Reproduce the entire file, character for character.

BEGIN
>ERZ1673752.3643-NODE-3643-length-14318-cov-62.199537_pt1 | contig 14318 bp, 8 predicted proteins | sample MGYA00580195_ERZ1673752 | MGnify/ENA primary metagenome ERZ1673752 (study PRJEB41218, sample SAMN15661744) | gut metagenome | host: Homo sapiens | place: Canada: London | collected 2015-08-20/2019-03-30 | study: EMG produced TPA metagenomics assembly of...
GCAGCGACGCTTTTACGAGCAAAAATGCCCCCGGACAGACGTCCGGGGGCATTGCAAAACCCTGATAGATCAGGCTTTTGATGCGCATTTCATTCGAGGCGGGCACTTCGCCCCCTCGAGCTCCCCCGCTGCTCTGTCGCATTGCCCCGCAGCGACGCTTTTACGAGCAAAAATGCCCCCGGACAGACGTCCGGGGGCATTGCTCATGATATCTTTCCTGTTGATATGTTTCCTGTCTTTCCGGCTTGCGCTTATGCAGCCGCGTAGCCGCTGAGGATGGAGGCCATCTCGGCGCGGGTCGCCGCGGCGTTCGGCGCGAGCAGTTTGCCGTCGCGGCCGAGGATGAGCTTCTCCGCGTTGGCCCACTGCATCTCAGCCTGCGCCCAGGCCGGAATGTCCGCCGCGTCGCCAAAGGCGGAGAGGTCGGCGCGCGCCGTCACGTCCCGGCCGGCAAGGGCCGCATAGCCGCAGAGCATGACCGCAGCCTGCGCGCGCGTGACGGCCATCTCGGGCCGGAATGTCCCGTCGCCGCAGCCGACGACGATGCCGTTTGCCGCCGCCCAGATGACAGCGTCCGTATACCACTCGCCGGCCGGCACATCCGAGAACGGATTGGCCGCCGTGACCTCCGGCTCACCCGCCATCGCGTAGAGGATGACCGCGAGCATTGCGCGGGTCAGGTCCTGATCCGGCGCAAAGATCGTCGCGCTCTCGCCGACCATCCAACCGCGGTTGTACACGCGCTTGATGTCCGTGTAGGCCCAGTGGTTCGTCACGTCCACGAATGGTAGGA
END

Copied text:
>ERZ1673752.3643-NODE-3643-length-14318-cov-62.199537_pt1 | contig 14318 bp, 8 predicted proteins | sample MGYA00580195_ERZ1673752 | MGnify/ENA primary metagenome ERZ1673752 (study PRJEB41218, sample SAMN15661744) | gut metagenome | host: Homo sapiens | place: Canada: London | collected 2015-08-20/2019-03-30 | study: EMG produced TPA metagenomics assembly of...
GCAGCGACGCTTTTACGAGCAAAAATGCCCCCGGACAGACGTCCGGGGGCATTGCAAAACCCTGATAGATCAGGCTTTTGATGCGCATTTCATTCGAGGCGGGCACTTCGCCCCCTCGAGCTCCCCCGCTGCTCTGTCGCATTGCCCCGCAGCGACGCTTTTACGAGCAAAAATGCCCCCGGACAGACGTCCGGGGGCATTGCTCATGATATCTTTCCTGTTGATATGTTTCCTGTCTTTCCGGCTTGCGCTTATGCAGCCGCGTAGCCGCTGAGGATGGAGGCCATCTCGGCGCGGGTCGCCGCGGCGTTCGGCGCGAGCAGTTTGCCGTCGCGGCCGAGGATGAGCTTCTCCGCGTTGGCCCACTGCATCTCAGCCTGCGCCCAGGCCGGAATGTCCGCCGCGTCGCCAAAGGCGGAGAGGTCGGCGCGCGCCGTCACGTCCCGGCCGGCAAGGGCCGCATAGCCGCAGAGCATGACCGCAGCCTGCGCGCGCGTGACGGCCATCTCGGGCCGGAATGTCCCGTCGCCGCAGCCGACGACGATGCCGTTTGCCGCCGCCCAGATGACAGCGTCCGTATACCACTCGCCGGCCGGCACATCCGAGAACGGATTGGCCGCCGTGACCTCCGGCTCACCCGCCATCGCGTAGAGGATGACCGCGAGCATTGCGCGGGTCAGGTCCTGATCCGGCGCAAAGATCGTCGCGCTCTCGCCGACCATCCAACCGCGGTTGTACACGCGCTTGATGTCCGTGTAGGCCCAGTGGTTCGTCACGTCCACGAATGGTAGGA